Going into the holiday season, many Canadian charities report an increased demand for their services, but higher costs and shrinking donations in 2022 have created a perfect storm. Canadians struggling to make ends meet have had to cut back on making charitable contributions, creating economic strain and challenges for those organizations that rely on donations to survive.
The Salvation Army reports that fundraising has dipped about 20 percent this year, and many of its sponsors and volunteers have apologized, but explained that they must put their own families first during these challenging and uncertain economic times.
Feed Ontario has seen a 24 percent increase in the number of people needing to use a food bank compared to last year, mostly because of higher food and housing costs in 2022. Records show that the nonprofit served an average of 100 to 150 meals per day in the summer of 2021, and now averages between 400 and 500 meals per day.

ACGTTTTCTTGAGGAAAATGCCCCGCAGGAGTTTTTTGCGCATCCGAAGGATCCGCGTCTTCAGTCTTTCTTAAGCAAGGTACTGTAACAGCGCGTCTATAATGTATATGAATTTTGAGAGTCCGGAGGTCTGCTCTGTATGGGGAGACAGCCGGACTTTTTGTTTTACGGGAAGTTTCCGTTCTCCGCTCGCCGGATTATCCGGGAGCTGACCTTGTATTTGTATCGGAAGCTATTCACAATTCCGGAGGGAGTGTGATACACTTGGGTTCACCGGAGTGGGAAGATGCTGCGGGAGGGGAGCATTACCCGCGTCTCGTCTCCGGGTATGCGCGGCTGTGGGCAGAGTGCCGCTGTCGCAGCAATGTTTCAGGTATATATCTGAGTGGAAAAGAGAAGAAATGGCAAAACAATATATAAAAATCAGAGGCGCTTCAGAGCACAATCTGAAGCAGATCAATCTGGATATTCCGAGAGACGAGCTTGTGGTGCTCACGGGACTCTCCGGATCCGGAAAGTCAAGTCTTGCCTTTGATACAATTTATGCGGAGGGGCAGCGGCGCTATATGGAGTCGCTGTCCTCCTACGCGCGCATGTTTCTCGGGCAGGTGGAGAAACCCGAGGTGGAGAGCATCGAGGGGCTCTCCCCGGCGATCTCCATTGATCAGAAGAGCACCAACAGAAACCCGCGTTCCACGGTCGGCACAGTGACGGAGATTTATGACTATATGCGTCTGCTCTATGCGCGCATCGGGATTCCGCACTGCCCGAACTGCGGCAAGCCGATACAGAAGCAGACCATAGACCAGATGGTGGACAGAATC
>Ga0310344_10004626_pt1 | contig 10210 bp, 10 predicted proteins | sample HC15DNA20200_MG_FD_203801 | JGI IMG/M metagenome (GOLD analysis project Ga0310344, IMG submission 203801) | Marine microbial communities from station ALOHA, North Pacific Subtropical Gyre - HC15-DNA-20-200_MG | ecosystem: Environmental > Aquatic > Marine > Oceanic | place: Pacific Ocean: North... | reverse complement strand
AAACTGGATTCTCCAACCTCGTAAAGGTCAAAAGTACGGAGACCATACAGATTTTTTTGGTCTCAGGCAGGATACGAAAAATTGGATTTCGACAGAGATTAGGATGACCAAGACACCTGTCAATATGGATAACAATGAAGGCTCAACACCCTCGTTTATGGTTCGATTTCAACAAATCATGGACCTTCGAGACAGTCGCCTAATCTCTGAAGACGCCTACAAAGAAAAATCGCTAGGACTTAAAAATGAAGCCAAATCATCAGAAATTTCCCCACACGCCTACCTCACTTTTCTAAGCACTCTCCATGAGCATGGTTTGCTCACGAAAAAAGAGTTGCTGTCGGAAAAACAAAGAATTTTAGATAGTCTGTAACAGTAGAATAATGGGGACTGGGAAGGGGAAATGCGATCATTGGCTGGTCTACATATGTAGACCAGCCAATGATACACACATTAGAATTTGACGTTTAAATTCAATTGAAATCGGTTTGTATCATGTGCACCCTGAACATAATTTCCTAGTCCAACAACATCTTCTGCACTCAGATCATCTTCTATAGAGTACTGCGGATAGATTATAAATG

Canadian Feed the Children online donations have also fallen 15 percent compared to last year. An Ipsos poll revealed that 30 percent of Canadians said they will spend less on gifts than they have previously, and 45 percent expressed concern about affording presents for loved ones at all.
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